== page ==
By NATHAN GREGORY
Starkville officials announced Tuesday that the city’s fire protection rating has improved from a Class 5 to a Class 4 after a July inspection by the Mississippi State Ratings Bureau.
The rating boost will provide a reduced insurance cost for local commercial and industrial businesses and Mississippi State University, Starkville Fire Department Chief Rodger Mann said.
This is the first time the city has received an improved fire protection rating since it received Class 5 status in 1985.
The rating boost was dependent on Starkville’s performance in four areas. The city’s water supply and fire department capabilities each counted for 39 percent of the overall rating. Starkville’s emergency 911 services made up 9 percent of the score. The remaining 13 percent was assessed to fire safety control, which entails how recent the city’s building codes are and its enforcement of those codes and standards. In May, the Starkville Board of Aldermen adopted the 2011 National Electric Code and the 2012 International Code Council standards and will begin enforcing them in 2013.
State Farm insurance agent Jack Forbus said this rate reduction will also affect apartment complexes.
“Commercial (structures are) going to be affected somewhere on average around 7, maybe 8 percent. That’s a pretty significant reduction on your premium. On a $10,000 payment that’s $700 It will not affect any rolling stock … only structures that are commercial in the city,” Forbus said. “I don’t think it’s going to affect any of the one-story, one-family rental units. That’s considered a dwelling, therefore the dwellings don’t get them. Apartments are going to be covered for this. That’s more money going back into the city.”
Mann said the result was a culmination of work from the city’s public services department, planning staff and previous SFD administrations.
“This really started in the 1990s (when) Chief (Willie) Johnson started looking at areas where the fire department could better serve the citizens of Starkville. He decided (a Class 4) rating was something we could achieve, knowing it could take some time. One of the first moves he made that has turned out to be very critical was he expanded our inspection division,” Mann said. “As a payoff to that … it has helped us on the lowering of our fire rating, but it has also helped us in our enforcement of codes and it has directly led to the reduction of the number of structure fires we have. We have better code enforcement, thus buildings are built better, thus less fires. He got us a good hydrant program going.
“Chief (William) Grantham came along and picked the ball up,” he added. “He got us going down the road with better truck maintenance records. Both of them had a tremendous amount of impact on this. My administration just picked up from where theirs left off and kept pushing the ball further down the road. Fortunately, we were able to get it across the line to secure a Class 4 rating.”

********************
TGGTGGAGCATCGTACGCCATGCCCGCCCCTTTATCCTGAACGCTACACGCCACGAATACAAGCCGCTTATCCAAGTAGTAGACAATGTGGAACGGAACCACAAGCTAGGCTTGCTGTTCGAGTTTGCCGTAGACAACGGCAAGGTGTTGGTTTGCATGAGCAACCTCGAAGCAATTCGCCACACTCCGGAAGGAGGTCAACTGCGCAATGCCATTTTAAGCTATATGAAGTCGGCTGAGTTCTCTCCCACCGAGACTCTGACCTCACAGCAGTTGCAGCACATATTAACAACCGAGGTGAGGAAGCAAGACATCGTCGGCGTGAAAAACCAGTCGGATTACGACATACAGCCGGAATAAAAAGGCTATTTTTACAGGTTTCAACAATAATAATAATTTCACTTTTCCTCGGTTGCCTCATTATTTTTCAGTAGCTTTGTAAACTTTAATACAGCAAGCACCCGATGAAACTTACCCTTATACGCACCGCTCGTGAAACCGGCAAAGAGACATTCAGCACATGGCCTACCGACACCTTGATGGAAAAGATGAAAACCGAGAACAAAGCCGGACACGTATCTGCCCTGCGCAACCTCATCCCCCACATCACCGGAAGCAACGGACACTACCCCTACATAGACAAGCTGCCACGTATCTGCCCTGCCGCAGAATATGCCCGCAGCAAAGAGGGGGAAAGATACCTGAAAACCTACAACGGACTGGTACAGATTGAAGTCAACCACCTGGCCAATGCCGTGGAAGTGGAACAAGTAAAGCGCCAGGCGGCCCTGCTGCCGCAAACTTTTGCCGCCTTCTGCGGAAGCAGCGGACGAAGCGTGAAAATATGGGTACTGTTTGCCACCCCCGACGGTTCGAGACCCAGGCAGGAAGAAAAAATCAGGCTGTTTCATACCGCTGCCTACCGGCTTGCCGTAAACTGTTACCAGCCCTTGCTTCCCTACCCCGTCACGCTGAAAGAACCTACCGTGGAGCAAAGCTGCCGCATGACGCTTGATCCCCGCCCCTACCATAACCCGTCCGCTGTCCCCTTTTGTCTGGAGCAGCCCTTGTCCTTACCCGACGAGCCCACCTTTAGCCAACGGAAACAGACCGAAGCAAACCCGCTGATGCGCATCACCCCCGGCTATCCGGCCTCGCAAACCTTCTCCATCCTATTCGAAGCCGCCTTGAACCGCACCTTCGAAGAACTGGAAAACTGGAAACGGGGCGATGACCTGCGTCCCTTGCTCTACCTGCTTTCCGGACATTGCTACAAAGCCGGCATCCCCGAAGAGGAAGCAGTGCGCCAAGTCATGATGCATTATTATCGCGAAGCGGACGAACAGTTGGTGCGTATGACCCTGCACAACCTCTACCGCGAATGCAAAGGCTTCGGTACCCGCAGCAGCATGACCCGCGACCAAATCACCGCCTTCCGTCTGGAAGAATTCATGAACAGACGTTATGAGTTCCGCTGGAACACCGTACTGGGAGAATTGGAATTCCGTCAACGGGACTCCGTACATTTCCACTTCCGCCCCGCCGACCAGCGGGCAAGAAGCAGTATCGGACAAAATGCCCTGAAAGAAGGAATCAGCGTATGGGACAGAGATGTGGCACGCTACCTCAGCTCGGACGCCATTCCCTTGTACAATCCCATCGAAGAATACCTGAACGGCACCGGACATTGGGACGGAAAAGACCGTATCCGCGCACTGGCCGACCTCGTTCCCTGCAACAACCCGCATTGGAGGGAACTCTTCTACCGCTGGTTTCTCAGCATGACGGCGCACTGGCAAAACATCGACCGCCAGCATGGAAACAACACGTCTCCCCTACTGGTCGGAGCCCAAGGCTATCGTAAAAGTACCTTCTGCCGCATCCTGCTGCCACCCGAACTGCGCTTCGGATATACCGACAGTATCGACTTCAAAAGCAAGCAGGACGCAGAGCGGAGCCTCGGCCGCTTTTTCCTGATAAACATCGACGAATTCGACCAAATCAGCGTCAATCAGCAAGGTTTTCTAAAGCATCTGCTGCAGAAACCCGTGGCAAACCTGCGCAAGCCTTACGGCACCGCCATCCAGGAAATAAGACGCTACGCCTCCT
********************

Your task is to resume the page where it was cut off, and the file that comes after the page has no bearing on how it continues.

MSRB Superintendent of Public Protection Ty Windham said a number of factors came into play which helped boost the city’s rating.
“We went in and reevaluated everything. They’ve hired more firefighters for their trucks and have a new training facility that helped (the rating). They’ve built Fire Station No. 5, and we gave partial credit for that station,” Windham said. “The building codes and enforcement seem to be pretty good. They’ve gotten credit for updating their code. One improvement was their elevated tank. We ran some flows and the pressure has increased.”
Windham said in order to maintain a Class 4 rating, SFD needs to have Station No. 5 in operation full time. The station is currently open every third day.
Mann said Starkville Public Services Director Doug Devlin and City Planner Ben Griffith have played an integral role in achieving the rating.
“It’s called a fire rating but there are other departments share equally in this. The water department has just as big a stake in this as we do. Doug Devlin and his crew have been the easiest people to work with that I’ve ever seen,” Mann said. “I’ve never seen the water department so easy to work with as they are at this point in time. If you want to try to work on getting some newer codes developed, Ben is always for it.”
Mayor Parker Wiseman said the rating change marks a significant event for the city.
“This effectively means that the city of Starkville offers as safe of an environment from a fire protection standpoint as you will find throughout the state. That should provide comfort and actually will provide the opportunity for insurance savings,” Wiseman said. “For potential businesses and residents alike in the future, the comfort of knowing that this is an extremely safe community from a fire protection standpoint should offer a lot of reason to consider building a structure in this community in the future, and that bodes very well for us.”
Mann said continued efforts between the city departments can eventually result in the city improving to a Class 3 rating.
“As long as we’re able to get the key departments to keep working together as we have in the past four or five years, we can do a (Class 3),” Mann said. “It’s going to take time and it will take a lot of out-of-the-box thinking.
“Just because we’ve got the (Class 4), I don’t want to sit on my laurels,” Mann added. “I want to start toward a (Class 3). We will not get to the (Class 3) during my time, but the further I can push the ball down the road, the shorter distance the next guy has to push the ball down the road. That’s the mind set Chief Johnson and Chief Grantham had which set me up, so now it’s my job to set the next guy up.”